NOSE - Atrophic rhinitis

What is Atrophic Rhinitis?

Atrophic Rhinitis is a chronic inflammatory nasal disease characterized by progressive atrophy of the mucosa, and underlying bone of the turbinates. There is a viscid secretion in the nose which rapidly dries and forms crusts which emits a characteristic foul odour called ozaena (a stench) and the patient himself suffers from anosmia.

What is the Aetiology of atrophic rhinitis?

 The exact Aetiology is unknown
1. Sex: More common in females
2. Geographical distribution: Occurs in tropical countries, rare in natives of equatorial Africa.
3. Hereditary is an important factor
4. Nutrition
5. Hormonal imbalance
6. Autoimmune disease
7. Secondary:a. Infections like syphilis, leprosy, tuberculosis, lupus vulgaris.
b. Extensive surgery.
8. Iron and vitamin A deficiency.

Organisms isolated are:
1. Coccobacillus
2. Bacillus mucosus
3. Coccobacillus Ozaena
4. Klebsiella Ozaena



What is the pathology of atrophic rhinitis?

There is a metaplasia of columnar or ciliated epithelium to squamous epithelium with decrease in the number of compound alveolar glands 2 types of atrophic rhinitis histopathologically

1. Type I : Characterized by endarteritis and periarteritis, which may be as a result of chronic infection. These patients may benefit by vasodilator effect of oestrogen therapy.

2. Type II : Characterized by vasodilation of capillaries which may become worse by oestrongen therapy.

What are the clinical features of atrophic rhinitis?

Symptoms emits:
1. Nose emits foul smell
2. Anosmia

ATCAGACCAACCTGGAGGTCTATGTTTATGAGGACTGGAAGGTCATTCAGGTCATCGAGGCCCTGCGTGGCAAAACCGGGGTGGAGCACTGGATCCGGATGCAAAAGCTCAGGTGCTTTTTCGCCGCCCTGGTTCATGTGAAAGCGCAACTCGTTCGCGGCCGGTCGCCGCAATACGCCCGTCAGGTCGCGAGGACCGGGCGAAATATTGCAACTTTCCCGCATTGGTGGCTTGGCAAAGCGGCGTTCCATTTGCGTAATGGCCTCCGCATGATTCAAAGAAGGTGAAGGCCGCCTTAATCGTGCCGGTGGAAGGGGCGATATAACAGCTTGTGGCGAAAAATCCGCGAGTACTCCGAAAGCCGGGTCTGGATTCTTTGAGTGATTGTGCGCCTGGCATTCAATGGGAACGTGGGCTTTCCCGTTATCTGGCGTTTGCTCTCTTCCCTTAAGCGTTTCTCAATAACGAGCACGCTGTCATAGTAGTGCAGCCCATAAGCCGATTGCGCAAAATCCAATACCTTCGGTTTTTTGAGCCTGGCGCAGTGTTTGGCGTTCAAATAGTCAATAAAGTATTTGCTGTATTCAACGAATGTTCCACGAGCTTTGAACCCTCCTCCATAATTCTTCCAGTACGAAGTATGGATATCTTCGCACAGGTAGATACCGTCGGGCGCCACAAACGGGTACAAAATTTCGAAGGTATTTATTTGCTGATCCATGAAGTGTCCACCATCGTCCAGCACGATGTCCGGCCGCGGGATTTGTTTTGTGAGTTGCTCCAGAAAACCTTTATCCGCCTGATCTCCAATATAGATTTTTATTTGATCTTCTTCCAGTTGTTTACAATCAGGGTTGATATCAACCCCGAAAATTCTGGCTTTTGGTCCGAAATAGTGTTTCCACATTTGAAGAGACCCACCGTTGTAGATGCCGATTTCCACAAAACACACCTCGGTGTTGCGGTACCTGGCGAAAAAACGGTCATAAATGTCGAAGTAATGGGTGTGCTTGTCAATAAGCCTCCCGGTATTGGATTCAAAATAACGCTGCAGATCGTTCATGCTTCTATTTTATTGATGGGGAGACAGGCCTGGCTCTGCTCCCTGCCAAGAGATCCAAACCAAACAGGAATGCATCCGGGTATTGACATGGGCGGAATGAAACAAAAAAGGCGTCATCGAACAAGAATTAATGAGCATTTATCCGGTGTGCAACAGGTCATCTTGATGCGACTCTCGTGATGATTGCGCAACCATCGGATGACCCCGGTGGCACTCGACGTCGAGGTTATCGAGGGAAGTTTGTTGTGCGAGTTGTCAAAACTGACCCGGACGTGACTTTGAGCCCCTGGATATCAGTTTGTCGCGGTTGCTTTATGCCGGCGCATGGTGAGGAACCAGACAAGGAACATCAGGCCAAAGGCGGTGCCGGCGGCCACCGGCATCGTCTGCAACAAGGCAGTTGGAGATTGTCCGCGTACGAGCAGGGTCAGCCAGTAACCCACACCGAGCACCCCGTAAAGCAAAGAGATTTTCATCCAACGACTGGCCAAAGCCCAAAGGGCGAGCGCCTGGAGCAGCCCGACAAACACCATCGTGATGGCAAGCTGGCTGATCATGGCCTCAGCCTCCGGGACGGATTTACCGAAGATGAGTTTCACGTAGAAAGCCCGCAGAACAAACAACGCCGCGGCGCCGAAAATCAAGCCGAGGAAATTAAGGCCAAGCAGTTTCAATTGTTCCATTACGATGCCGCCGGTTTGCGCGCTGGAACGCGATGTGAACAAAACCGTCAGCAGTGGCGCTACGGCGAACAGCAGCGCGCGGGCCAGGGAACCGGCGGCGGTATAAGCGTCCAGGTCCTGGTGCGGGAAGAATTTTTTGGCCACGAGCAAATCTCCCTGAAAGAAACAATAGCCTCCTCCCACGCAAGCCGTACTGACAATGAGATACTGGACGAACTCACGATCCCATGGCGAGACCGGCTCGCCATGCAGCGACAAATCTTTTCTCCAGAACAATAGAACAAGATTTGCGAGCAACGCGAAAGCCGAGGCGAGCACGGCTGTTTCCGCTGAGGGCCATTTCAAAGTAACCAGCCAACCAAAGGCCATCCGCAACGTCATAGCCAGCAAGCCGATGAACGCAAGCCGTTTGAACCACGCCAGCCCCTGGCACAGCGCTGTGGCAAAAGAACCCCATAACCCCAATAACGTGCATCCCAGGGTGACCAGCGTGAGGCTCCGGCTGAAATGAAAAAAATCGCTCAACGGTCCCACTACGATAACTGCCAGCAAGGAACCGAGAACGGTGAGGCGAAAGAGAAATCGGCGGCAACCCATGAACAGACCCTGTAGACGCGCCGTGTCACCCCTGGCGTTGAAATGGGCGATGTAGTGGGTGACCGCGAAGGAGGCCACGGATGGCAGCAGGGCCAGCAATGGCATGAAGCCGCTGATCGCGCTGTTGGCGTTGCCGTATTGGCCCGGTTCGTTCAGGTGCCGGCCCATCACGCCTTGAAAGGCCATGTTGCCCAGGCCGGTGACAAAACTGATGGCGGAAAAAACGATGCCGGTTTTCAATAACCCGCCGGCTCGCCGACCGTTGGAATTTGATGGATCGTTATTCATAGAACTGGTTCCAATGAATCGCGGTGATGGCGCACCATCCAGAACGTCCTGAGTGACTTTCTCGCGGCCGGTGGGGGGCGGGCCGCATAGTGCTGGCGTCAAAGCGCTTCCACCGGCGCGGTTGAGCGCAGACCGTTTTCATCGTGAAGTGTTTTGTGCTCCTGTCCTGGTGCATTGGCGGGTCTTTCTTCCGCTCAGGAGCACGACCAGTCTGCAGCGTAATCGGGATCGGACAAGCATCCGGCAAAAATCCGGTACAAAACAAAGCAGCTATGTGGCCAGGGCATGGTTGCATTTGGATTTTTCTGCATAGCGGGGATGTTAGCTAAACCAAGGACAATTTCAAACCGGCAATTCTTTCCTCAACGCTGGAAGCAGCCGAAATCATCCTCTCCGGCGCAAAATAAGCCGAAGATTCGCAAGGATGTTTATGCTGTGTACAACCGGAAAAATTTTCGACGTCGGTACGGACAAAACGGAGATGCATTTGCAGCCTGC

3. Dryness
4. Epistaxis
5. Blocking of nose
6. There is atrophy of nerve as well, hence the patient loses sensation of smell.

Signs:1. External Nose : Bridge of the nose appears depressed due to atrophy of the nasal septum
2. Anterior rhinoscopy reveals roomy nostrils with crusts, occasionally with septal perforation
3. Posterior rhinoscopy shows crusts

What investigations are required for the diagnosis of atrophic rhinitis?

1. Haemogram
2. VDRL test to rule to out syphilis
3. Nasal smear for tuberculosis and leprosy
4. X-ray paranasal sinuses
5) CT Scan of Paranasal Sinuses


What is the treatment of Atrophic rhinitis?

 Conservative treatment: Local
1. Glucose in glycerin nasal drops : 25% glucose in glycerin, inhibits the growth of proteolytic organisms
2. Kemicetine antiozoenal solution containing chloramphenicol 90 mg, vitamin D2 and oestradiol Di-propionate.
3. Alkaline nasal douche: In 280 ml warm water the following are added
a. Sodium bicarbonate 28.4 gm for loosing the crusts
b. Sodium diborate 28.4 gm
c. Sodium Chloride for isotonicity 56.7 gm

Numerous surgical attempts have been made to narrow the nasal passage. Various surgical procedures indicated are:
1. Inspection of Teflon strips, polythene, cartilage in the mucoperichondrial flap.
2. Stellate ganglion blocks
3. Young’s surgery: Young in 1967 invented a procedure to close the nostril which is later re-opened after varing periods.
4. Modified young’s closure: This is similar to Youngs closure but the anterior nares are partially closed, permitting minimal breathing for the patient.
5. Raghav Sharan’s operation: This includes implantation of maxillary sinus mucosa in the nostril.
6. Wittmack’s surgery: Implantation of the Stenson’s duct (parotid duct) into the maxillary antrum.
7. Lautenslager’s Surgery: The lateral wall of the nose is medialised to narrow the nasal cavity.


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